The beginning of fusion (although other groups such as Gary Burton's Quartet with Larry Coryell had hinted strongly at it), this set found Miles Davis for the first time really combining jazz improvising with the rhythms and power of rock. On this LP, Davis jams with an octet (which includes the magical names of tenor-saxophonist Wayne Shorter, keyboardists Herbie Hancock, Chick Corea, and Joe Zawinul, guitarist John McLaughlin, bassist Dave Holland, and drummer Tony Williams; all future bandleaders) on two lengthy side-long medleys. Those jazz purists with their minds closed toward electronics of any kind are advised to check out this fairly accessible date before tackling Bitches Brew. The strong solos on this early fusion classic might very well win them over.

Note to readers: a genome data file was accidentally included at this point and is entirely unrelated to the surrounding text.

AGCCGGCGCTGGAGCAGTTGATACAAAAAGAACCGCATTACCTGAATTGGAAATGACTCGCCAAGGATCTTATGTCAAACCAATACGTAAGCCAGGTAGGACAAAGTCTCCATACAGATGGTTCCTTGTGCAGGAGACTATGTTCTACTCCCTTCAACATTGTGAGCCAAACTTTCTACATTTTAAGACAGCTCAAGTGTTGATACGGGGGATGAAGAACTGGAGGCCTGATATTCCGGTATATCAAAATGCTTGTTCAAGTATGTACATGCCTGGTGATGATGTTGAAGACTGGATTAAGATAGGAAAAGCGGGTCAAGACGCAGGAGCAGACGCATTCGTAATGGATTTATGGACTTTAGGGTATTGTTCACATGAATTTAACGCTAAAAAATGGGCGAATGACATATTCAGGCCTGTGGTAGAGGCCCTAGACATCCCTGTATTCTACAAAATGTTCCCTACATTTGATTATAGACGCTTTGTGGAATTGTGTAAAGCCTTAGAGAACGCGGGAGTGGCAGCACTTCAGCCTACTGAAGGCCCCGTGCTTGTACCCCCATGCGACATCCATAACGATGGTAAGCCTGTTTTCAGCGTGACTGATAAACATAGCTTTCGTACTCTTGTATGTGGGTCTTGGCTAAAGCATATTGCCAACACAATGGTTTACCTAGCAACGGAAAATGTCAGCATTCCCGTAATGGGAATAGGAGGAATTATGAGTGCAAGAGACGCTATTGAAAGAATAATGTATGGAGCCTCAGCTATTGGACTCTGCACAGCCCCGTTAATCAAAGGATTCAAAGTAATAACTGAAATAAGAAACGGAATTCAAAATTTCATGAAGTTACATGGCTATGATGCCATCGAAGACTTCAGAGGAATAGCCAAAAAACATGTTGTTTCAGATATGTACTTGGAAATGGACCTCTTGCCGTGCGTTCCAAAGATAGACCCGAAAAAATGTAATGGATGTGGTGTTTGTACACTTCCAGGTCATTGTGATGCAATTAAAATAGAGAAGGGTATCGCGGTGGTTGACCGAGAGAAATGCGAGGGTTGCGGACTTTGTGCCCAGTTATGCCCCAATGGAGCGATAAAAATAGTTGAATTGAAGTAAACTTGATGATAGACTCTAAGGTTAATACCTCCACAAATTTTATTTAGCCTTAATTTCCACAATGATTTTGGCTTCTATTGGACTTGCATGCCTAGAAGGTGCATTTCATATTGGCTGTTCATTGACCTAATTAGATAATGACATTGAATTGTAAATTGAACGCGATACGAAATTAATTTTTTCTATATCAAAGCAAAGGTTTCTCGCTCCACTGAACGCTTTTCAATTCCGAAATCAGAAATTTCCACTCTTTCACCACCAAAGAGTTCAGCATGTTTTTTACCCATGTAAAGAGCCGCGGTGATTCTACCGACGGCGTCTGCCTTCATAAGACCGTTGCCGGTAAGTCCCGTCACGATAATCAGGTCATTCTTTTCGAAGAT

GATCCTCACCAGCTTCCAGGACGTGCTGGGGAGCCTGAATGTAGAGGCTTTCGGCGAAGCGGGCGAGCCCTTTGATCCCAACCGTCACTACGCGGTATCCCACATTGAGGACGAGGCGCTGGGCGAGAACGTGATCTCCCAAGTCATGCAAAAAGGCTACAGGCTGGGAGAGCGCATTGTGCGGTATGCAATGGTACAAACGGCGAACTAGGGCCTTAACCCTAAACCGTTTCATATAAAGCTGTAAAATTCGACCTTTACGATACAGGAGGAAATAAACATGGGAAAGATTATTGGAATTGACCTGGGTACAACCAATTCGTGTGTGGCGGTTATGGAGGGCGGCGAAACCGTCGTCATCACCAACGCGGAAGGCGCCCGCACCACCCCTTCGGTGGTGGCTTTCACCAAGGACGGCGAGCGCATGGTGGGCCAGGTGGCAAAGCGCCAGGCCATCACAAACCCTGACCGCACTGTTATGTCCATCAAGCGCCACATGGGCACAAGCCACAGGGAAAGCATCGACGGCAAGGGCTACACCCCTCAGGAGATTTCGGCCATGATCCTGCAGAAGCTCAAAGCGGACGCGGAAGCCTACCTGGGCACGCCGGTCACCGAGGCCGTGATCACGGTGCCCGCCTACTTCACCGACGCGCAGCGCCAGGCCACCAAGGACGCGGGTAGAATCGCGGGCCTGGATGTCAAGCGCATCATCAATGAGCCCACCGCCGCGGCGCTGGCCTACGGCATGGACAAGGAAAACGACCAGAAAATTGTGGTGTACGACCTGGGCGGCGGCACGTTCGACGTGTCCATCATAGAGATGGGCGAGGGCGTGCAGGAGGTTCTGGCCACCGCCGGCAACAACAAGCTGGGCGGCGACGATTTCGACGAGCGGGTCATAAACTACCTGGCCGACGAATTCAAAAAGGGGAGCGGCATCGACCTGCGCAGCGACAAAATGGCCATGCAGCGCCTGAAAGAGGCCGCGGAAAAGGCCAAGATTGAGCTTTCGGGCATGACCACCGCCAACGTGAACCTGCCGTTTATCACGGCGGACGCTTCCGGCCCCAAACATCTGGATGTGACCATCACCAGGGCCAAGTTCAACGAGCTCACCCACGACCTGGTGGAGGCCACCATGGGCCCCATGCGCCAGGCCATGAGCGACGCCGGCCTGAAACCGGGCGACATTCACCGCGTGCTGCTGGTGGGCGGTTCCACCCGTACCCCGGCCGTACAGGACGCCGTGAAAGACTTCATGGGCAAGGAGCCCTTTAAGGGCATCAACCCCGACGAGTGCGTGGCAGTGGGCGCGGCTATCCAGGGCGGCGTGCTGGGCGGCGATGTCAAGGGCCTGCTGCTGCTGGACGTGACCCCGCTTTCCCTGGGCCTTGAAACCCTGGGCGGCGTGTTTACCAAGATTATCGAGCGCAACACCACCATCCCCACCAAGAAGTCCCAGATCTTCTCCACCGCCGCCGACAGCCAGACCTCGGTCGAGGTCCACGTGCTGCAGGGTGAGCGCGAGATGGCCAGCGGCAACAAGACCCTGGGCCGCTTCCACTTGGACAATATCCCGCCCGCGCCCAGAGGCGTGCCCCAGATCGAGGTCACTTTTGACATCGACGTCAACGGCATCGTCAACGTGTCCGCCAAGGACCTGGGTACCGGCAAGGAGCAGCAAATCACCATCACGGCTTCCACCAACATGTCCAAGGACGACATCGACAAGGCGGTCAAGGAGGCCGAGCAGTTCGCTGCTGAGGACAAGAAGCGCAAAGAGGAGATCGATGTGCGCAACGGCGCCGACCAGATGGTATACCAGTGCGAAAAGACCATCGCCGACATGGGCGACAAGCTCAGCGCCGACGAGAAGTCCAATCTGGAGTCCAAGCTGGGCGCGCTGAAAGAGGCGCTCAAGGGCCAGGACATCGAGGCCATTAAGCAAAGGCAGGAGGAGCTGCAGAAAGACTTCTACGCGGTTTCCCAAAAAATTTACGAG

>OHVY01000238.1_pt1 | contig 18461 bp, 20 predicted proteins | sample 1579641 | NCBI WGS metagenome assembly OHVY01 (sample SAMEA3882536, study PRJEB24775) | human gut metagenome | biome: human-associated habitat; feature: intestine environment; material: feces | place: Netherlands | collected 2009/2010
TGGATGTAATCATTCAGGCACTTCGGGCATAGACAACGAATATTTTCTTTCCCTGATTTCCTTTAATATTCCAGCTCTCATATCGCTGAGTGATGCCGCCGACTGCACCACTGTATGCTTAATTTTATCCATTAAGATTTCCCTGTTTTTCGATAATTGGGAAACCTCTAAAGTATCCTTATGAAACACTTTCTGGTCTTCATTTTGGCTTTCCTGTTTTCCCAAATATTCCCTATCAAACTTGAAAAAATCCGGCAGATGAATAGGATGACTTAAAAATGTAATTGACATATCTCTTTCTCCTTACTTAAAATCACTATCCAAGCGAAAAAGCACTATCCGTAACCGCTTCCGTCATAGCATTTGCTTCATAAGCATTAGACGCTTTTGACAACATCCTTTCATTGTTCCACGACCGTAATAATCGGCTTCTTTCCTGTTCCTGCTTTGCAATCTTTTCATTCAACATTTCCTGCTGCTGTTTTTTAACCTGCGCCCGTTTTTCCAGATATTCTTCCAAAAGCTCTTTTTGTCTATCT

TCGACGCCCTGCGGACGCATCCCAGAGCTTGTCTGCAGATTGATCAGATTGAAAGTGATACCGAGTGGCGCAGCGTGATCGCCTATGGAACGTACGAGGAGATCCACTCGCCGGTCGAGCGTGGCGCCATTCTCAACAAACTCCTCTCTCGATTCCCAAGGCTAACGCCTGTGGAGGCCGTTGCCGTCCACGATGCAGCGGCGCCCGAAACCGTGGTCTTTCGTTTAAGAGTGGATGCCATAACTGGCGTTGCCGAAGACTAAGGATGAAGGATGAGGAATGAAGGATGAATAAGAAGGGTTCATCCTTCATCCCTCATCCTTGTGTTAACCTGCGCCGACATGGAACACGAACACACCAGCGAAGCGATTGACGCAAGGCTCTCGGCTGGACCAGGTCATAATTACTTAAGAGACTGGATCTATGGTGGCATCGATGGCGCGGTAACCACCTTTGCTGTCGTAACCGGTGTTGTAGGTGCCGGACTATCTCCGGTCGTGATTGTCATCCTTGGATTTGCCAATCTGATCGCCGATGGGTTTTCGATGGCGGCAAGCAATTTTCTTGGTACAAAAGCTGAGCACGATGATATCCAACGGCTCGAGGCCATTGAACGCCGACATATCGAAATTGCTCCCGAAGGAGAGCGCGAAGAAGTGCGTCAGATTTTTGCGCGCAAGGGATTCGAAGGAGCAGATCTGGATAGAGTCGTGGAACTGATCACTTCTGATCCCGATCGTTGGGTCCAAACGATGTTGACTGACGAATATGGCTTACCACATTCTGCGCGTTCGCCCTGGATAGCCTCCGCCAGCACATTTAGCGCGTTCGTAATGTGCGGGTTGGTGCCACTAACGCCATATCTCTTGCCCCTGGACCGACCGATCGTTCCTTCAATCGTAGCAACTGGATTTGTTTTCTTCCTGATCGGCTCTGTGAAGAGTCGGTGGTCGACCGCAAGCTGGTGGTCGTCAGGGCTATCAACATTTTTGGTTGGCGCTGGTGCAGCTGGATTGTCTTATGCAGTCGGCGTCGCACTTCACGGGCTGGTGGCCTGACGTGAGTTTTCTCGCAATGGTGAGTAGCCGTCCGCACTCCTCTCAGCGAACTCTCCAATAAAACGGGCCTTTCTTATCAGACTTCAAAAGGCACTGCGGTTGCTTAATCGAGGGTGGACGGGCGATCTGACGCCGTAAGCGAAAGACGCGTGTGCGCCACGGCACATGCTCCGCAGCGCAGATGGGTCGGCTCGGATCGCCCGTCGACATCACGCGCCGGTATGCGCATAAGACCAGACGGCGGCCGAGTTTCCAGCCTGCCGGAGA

- Scott Yanow (All Music Guide)
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Miles the dresser, Miles the boxer
Miles the bon vivant, Miles the pioneer. I use the word "pioneer" because Miles has been ever searching for new sonorities, new ways of performing his music. In essence, new directions. I would chance to say that Miles is the most written about artist in the field of jazz, and I hate the word "jazz". I prefer using the phrase " field of music." Attendance in club has always been overwhelming. People come from all over to hear the one and only Miles Davis. A creative force is always at work within him. His album are pointed to new directions for all who are interested in music. His has incorporated the best of jazz, so-called contemporary rock sounds and rhythms, a flair for the long thematic line reminiscent of the 16th-century composer, and the technique of 20th century composer using polyrhythms (many rhythms at once) and polytonalities (different chords played together)
Recorded 2/18/69 in New York City.